Opinion: Time for the 4/20 brand to grow up

By refusing to play by the rules that other Vancouver events follow by getting permits and paying for city services, 4/20 risks damaging its brand.

After 25 years in Vancouver, and with cannabis prohibition over, the annual gathering no longer qualifies as a protest. It should play by the rules like everyone else

In his new monthly column for BCBusiness, branding expert Ben Baker shares his insights into how to communicate value effectively, so people want to listen and engage. In the end, it’s about creating influence through trust.

Brands evolve, mature and sometimes become obsolete. The great ones realize this and make the changes needed to stay relevant before the market passes them by.

Now in its 25th year, Vancouver’s 4/20 movement has grown from a small protest to a festival with a headlining band, an entire economic engine full of booths selling a multitude of items, a host of sponsors and a following of 40,000 or more.

So with cannabis now legal everywhere in Canada, how can it justify calling its April 20 gathering at Sunset Beach a protest—and not filing proper permits and paying for city services like every other large and small event in Metro Vancouver?

News 1130 recently reported on the Vancouver Pride Society taking issue with 4/20. A representative of the society said that its annual festival also started as a small, protest-driven movement and has evolved into a major event. Pride, which pays for permits and city services, questions why 4/20 shouldn’t do the same.

I believe 4/20 has worn out the protest card and that it’s time for the brand to evolve. When it comes to brands, perception is reality, and this is an event just like any other in Vancouver. It should be subject to all the same rules and regulations to ensure that it’s safe, clean and fun for everyone.

As I’ve mentioned in previous columns, your brand is not how you perceive yourself; it’s how others perceive you. It’s what people say and think about you when you’re not in the room.

Yes, 4/20 may have begun as a small protest and been regarded as such by the City of Vancouver and the Greater Vancouver community, but times have changed, and its brand must change, or that brand will lose any legitimacy and public sympathy it ever had. Case in point: a Vancouver park board commissioner wants to block the Cypress Hill concert this year.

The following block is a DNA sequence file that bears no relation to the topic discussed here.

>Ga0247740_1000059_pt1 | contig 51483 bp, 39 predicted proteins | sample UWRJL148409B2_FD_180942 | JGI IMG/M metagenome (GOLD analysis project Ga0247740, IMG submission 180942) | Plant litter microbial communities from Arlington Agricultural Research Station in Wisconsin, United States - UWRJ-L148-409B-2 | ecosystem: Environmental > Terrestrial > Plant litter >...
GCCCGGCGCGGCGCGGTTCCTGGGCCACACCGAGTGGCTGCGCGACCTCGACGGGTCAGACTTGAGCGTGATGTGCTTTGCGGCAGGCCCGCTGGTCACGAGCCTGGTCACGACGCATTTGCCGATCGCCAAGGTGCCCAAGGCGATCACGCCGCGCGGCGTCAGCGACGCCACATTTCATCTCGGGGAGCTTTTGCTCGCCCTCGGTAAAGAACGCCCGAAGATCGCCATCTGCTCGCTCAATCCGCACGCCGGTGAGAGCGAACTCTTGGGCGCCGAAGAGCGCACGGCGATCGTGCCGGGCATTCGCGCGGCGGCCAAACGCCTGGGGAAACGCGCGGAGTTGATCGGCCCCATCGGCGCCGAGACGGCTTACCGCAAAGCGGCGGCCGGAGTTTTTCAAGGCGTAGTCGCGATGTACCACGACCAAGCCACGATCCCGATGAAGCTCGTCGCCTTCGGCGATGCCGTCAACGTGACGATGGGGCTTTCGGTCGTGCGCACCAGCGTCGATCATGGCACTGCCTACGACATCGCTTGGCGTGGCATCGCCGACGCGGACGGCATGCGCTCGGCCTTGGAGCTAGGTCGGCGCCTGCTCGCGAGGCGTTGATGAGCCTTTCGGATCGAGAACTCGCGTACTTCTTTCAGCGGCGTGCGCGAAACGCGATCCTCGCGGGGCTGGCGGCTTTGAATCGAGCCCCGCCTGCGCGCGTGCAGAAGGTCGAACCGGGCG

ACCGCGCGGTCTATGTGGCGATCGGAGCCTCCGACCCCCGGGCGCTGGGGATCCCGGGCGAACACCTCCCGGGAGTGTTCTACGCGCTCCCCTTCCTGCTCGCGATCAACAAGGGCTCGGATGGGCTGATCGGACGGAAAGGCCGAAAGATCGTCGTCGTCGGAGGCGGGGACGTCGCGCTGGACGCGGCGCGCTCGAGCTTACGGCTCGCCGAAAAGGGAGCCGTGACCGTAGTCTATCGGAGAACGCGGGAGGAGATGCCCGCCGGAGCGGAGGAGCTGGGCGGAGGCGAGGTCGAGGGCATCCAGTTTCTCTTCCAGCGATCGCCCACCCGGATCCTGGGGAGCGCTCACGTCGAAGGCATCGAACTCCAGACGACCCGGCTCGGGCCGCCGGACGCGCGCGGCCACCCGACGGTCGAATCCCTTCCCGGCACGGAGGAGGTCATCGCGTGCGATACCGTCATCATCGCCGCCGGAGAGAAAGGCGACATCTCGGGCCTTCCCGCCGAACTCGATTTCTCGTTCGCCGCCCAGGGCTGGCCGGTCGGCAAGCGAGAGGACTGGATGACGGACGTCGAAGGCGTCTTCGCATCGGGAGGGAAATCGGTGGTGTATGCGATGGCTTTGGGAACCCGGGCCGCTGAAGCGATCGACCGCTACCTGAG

Insisting that it’s still a protest movement—and therefore not subject to the same rules and regulations as other gatherings—puts 4/20 at odds with every other event in the city. It has become a pariah and is losing any support it might have had from other festivals, who keep asking the City of Vancouver why 4/20 gets to play by its own set of rules.

The organizer of one large and established event told me that they’re considering turning it into a protest to bypass City rules, even though it has run as a permitted get-together for decades. Their rationale: if it means they don’t have to pay their fair share of costs and obtain permits, why wouldn’t they call themselves a protest like 4/20 does? They think there’s a double standard when 4/20 can turn a profit at local government’s expense, by doing things that fly in the face of all the hard work, time and money that other events devote to keeping the City on-board.

Whether that’s a threat or wishful thinking, I don’t know, but it’s something city hall should consider.

The time for the 4/20 brand to grow up is here and now. If it doesn’t, and if the City placates it, the lesson is that those who follow the rules get penalized.

Brand perception can change on a dime. What society once overlooked is no longer the case. Just ask Harvey Weinstein.

Every brand must constantly ask, am I still relevant? Am I still perceived as valuable? Are my mission and vision still valid? If the answer to those questions is no, it’s time to do some soul searching, understand what’s changed and develop a plan to move your brand back to a position of relevancy and trust. 

There is another option: the death of the brand. It’s your choice.

Ben Baker is the author of Powerful Personal Brands: A Hands-on Guide to Understanding Yours and facilitates the LeadatAnyLevel workshop series designed for B2B corporations. He believes that every brand needs to stop acting like a commodity and be one worth loving.  

Ben, who writes regularly for several publications, is host of the iHeart Radio syndicated Your Living Brand show, which airs every Wednesday at 10 a.m. PST.

Contact Ben at Your Brand Marketing to help you or your organization communicate more effectively.